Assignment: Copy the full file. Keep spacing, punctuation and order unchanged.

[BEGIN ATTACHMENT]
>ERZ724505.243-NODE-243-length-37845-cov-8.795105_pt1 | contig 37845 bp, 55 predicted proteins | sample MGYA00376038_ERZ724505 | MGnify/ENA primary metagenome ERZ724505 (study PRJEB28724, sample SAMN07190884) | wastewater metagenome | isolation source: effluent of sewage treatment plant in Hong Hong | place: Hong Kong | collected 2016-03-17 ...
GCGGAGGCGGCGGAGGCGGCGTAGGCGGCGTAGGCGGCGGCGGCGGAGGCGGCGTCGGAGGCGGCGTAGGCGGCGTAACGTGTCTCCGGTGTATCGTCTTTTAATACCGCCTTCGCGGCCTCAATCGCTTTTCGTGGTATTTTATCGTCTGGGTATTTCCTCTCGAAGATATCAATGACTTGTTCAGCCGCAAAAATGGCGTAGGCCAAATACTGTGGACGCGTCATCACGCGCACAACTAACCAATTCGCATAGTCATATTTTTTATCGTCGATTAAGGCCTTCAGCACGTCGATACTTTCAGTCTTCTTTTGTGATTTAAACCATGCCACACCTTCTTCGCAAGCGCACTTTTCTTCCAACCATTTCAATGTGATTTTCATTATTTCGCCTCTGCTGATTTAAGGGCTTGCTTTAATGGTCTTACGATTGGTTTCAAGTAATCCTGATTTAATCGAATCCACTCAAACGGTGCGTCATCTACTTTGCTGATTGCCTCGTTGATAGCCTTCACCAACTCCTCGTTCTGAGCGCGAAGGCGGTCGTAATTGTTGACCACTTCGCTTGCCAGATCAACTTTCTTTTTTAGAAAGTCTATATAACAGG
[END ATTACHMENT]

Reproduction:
>ERZ724505.243-NODE-243-length-37845-cov-8.795105_pt1 | contig 37845 bp, 55 predicted proteins | sample MGYA00376038_ERZ724505 | MGnify/ENA primary metagenome ERZ724505 (study PRJEB28724, sample SAMN07190884) | wastewater metagenome | isolation source: effluent of sewage treatment plant in Hong Hong | place: Hong Kong | collected 2016-03-17 ...
GCGGAGGCGGCGGAGGCGGCGTAGGCGGCGTAGGCGGCGGCGGCGGAGGCGGCGTCGGAGGCGGCGTAGGCGGCGTAACGTGTCTCCGGTGTATCGTCTTTTAATACCGCCTTCGCGGCCTCAATCGCTTTTCGTGGTATTTTATCGTCTGGGTATTTCCTCTCGAAGATATCAATGACTTGTTCAGCCGCAAAAATGGCGTAGGCCAAATACTGTGGACGCGTCATCACGCGCACAACTAACCAATTCGCATAGTCATATTTTTTATCGTCGATTAAGGCCTTCAGCACGTCGATACTTTCAGTCTTCTTTTGTGATTTAAACCATGCCACACCTTCTTCGCAAGCGCACTTTTCTTCCAACCATTTCAATGTGATTTTCATTATTTCGCCTCTGCTGATTTAAGGGCTTGCTTTAATGGTCTTACGATTGGTTTCAAGTAATCCTGATTTAATCGAATCCACTCAAACGGTGCGTCATCTACTTTGCTGATTGCCTCGTTGATAGCCTTCACCAACTCCTCGTTCTGAGCGCGAAGGCGGTCGTAATTGTTGACCACTTCGCTTGCCAGATCAACTTTCTTTTTTAGAAAGTCTATATAACAGG